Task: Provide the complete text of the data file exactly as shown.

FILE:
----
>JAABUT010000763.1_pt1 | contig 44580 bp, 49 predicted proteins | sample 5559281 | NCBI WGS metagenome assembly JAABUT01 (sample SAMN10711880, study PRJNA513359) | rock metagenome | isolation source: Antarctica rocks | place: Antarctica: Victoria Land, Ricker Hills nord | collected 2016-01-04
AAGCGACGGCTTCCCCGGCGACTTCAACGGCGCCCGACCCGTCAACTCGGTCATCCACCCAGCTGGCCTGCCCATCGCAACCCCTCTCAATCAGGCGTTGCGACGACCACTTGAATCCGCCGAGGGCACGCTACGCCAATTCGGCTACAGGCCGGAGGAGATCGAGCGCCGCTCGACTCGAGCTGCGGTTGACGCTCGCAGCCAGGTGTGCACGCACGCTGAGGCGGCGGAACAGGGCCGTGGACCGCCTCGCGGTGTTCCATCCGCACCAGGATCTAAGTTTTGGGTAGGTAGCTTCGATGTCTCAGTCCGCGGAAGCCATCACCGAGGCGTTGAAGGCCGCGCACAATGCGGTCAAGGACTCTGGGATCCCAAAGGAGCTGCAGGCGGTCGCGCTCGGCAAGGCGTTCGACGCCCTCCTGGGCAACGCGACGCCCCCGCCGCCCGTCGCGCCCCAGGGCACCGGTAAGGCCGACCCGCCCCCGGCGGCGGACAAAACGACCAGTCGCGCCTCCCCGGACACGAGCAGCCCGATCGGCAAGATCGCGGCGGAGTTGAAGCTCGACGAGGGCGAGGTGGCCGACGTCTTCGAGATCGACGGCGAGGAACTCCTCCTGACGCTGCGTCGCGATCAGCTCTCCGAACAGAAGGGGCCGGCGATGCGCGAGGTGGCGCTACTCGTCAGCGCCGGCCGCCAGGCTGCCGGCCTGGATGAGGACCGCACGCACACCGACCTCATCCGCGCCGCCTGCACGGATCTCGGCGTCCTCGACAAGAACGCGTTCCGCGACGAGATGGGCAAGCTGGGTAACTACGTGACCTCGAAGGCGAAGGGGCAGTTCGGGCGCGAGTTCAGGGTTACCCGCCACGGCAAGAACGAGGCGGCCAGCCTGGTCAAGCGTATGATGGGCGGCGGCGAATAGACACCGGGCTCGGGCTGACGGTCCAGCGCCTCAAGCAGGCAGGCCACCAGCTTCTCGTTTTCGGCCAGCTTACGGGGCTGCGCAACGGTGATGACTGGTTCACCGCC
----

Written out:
>JAABUT010000763.1_pt1 | contig 44580 bp, 49 predicted proteins | sample 5559281 | NCBI WGS metagenome assembly JAABUT01 (sample SAMN10711880, study PRJNA513359) | rock metagenome | isolation source: Antarctica rocks | place: Antarctica: Victoria Land, Ricker Hills nord | collected 2016-01-04
AAGCGACGGCTTCCCCGGCGACTTCAACGGCGCCCGACCCGTCAACTCGGTCATCCACCCAGCTGGCCTGCCCATCGCAACCCCTCTCAATCAGGCGTTGCGACGACCACTTGAATCCGCCGAGGGCACGCTACGCCAATTCGGCTACAGGCCGGAGGAGATCGAGCGCCGCTCGACTCGAGCTGCGGTTGACGCTCGCAGCCAGGTGTGCACGCACGCTGAGGCGGCGGAACAGGGCCGTGGACCGCCTCGCGGTGTTCCATCCGCACCAGGATCTAAGTTTTGGGTAGGTAGCTTCGATGTCTCAGTCCGCGGAAGCCATCACCGAGGCGTTGAAGGCCGCGCACAATGCGGTCAAGGACTCTGGGATCCCAAAGGAGCTGCAGGCGGTCGCGCTCGGCAAGGCGTTCGACGCCCTCCTGGGCAACGCGACGCCCCCGCCGCCCGTCGCGCCCCAGGGCACCGGTAAGGCCGACCCGCCCCCGGCGGCGGACAAAACGACCAGTCGCGCCTCCCCGGACACGAGCAGCCCGATCGGCAAGATCGCGGCGGAGTTGAAGCTCGACGAGGGCGAGGTGGCCGACGTCTTCGAGATCGACGGCGAGGAACTCCTCCTGACGCTGCGTCGCGATCAGCTCTCCGAACAGAAGGGGCCGGCGATGCGCGAGGTGGCGCTACTCGTCAGCGCCGGCCGCCAGGCTGCCGGCCTGGATGAGGACCGCACGCACACCGACCTCATCCGCGCCGCCTGCACGGATCTCGGCGTCCTCGACAAGAACGCGTTCCGCGACGAGATGGGCAAGCTGGGTAACTACGTGACCTCGAAGGCGAAGGGGCAGTTCGGGCGCGAGTTCAGGGTTACCCGCCACGGCAAGAACGAGGCGGCCAGCCTGGTCAAGCGTATGATGGGCGGCGGCGAATAGACACCGGGCTCGGGCTGACGGTCCAGCGCCTCAAGCAGGCAGGCCACCAGCTTCTCGTTTTCGGCCAGCTTACGGGGCTGCGCAACGGTGATGACTGGTTCACCGCC